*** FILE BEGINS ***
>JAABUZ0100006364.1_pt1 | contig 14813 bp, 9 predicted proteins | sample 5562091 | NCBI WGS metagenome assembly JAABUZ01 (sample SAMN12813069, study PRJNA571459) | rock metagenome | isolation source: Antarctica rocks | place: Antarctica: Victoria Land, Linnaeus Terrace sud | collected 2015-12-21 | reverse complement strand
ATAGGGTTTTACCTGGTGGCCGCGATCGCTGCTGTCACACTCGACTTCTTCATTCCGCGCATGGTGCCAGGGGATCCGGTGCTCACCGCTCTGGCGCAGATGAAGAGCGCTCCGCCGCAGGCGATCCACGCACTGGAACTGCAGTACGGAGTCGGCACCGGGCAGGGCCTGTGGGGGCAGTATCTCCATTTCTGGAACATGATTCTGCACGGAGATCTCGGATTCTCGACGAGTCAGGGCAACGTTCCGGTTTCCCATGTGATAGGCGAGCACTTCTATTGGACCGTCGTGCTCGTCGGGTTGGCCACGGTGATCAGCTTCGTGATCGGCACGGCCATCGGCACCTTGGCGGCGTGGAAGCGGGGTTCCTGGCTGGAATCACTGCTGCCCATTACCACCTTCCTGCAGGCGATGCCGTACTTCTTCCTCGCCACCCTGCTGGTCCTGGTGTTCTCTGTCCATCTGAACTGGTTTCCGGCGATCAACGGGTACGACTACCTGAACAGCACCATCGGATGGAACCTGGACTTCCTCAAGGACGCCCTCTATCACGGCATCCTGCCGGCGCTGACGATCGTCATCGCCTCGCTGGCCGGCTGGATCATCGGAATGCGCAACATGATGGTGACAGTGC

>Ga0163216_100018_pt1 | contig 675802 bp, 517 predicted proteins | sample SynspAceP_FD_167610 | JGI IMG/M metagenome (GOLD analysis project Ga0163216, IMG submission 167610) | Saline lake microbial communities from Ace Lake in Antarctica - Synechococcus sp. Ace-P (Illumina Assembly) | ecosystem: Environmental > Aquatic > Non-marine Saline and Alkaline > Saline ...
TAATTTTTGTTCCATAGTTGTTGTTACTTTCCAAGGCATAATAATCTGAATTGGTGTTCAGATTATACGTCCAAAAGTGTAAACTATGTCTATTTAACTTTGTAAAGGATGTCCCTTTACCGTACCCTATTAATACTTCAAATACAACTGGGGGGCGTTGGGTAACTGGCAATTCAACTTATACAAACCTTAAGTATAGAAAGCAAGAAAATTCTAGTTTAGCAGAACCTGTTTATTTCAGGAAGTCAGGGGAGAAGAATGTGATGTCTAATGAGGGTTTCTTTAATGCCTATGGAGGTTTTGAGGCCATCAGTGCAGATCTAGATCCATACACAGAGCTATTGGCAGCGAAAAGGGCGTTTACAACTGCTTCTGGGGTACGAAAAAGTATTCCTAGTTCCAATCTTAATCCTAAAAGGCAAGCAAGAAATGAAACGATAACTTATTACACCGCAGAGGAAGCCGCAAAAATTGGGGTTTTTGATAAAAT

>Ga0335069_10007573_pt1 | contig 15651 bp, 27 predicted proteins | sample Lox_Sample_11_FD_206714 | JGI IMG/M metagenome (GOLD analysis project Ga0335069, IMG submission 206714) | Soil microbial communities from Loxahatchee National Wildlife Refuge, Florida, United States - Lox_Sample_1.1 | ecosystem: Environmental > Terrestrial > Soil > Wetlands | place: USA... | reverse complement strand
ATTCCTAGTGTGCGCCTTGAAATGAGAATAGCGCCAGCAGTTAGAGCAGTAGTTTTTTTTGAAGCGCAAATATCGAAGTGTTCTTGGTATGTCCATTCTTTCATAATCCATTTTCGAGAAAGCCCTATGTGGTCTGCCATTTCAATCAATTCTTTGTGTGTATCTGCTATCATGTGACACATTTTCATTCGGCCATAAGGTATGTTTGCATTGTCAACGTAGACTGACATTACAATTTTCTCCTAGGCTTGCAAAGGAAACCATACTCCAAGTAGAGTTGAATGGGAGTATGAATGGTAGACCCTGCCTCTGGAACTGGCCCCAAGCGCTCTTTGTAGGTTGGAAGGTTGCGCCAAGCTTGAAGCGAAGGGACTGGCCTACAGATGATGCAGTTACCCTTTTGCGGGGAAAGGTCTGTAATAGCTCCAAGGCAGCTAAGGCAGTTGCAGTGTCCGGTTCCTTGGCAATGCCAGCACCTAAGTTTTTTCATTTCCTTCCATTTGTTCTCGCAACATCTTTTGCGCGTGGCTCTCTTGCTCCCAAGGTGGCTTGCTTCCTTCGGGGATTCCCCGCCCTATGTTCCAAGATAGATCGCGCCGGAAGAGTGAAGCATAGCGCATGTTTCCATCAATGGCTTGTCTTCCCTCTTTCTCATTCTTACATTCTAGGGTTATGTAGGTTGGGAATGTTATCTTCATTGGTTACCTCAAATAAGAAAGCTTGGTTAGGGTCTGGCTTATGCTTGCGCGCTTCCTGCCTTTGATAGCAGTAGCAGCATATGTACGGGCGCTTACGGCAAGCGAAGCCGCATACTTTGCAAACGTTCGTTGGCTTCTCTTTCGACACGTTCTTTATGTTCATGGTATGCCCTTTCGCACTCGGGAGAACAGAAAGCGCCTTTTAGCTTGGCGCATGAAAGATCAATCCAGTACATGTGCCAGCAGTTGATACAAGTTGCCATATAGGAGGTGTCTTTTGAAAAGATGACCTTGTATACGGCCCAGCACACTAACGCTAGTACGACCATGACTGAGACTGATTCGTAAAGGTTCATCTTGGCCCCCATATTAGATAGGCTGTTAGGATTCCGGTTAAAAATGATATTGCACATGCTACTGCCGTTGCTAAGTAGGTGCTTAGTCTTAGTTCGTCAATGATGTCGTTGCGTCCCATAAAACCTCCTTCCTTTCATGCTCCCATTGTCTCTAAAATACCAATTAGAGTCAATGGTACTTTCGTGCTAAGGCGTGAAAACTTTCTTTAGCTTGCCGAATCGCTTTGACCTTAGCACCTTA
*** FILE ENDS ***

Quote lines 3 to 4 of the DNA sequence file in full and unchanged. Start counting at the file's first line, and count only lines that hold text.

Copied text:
>Ga0163216_100018_pt1 | contig 675802 bp, 517 predicted proteins | sample SynspAceP_FD_167610 | JGI IMG/M metagenome (GOLD analysis project Ga0163216, IMG submission 167610) | Saline lake microbial communities from Ace Lake in Antarctica - Synechococcus sp. Ace-P (Illumina Assembly) | ecosystem: Environmental > Aquatic > Non-marine Saline and Alkaline > Saline ...
TAATTTTTGTTCCATAGTTGTTGTTACTTTCCAAGGCATAATAATCTGAATTGGTGTTCAGATTATACGTCCAAAAGTGTAAACTATGTCTATTTAACTTTGTAAAGGATGTCCCTTTACCGTACCCTATTAATACTTCAAATACAACTGGGGGGCGTTGGGTAACTGGCAATTCAACTTATACAAACCTTAAGTATAGAAAGCAAGAAAATTCTAGTTTAGCAGAACCTGTTTATTTCAGGAAGTCAGGGGAGAAGAATGTGATGTCTAATGAGGGTTTCTTTAATGCCTATGGAGGTTTTGAGGCCATCAGTGCAGATCTAGATCCATACACAGAGCTATTGGCAGCGAAAAGGGCGTTTACAACTGCTTCTGGGGTACGAAAAAGTATTCCTAGTTCCAATCTTAATCCTAAAAGGCAAGCAAGAAATGAAACGATAACTTATTACACCGCAGAGGAAGCCGCAAAAATTGGGGTTTTTGATAAAAT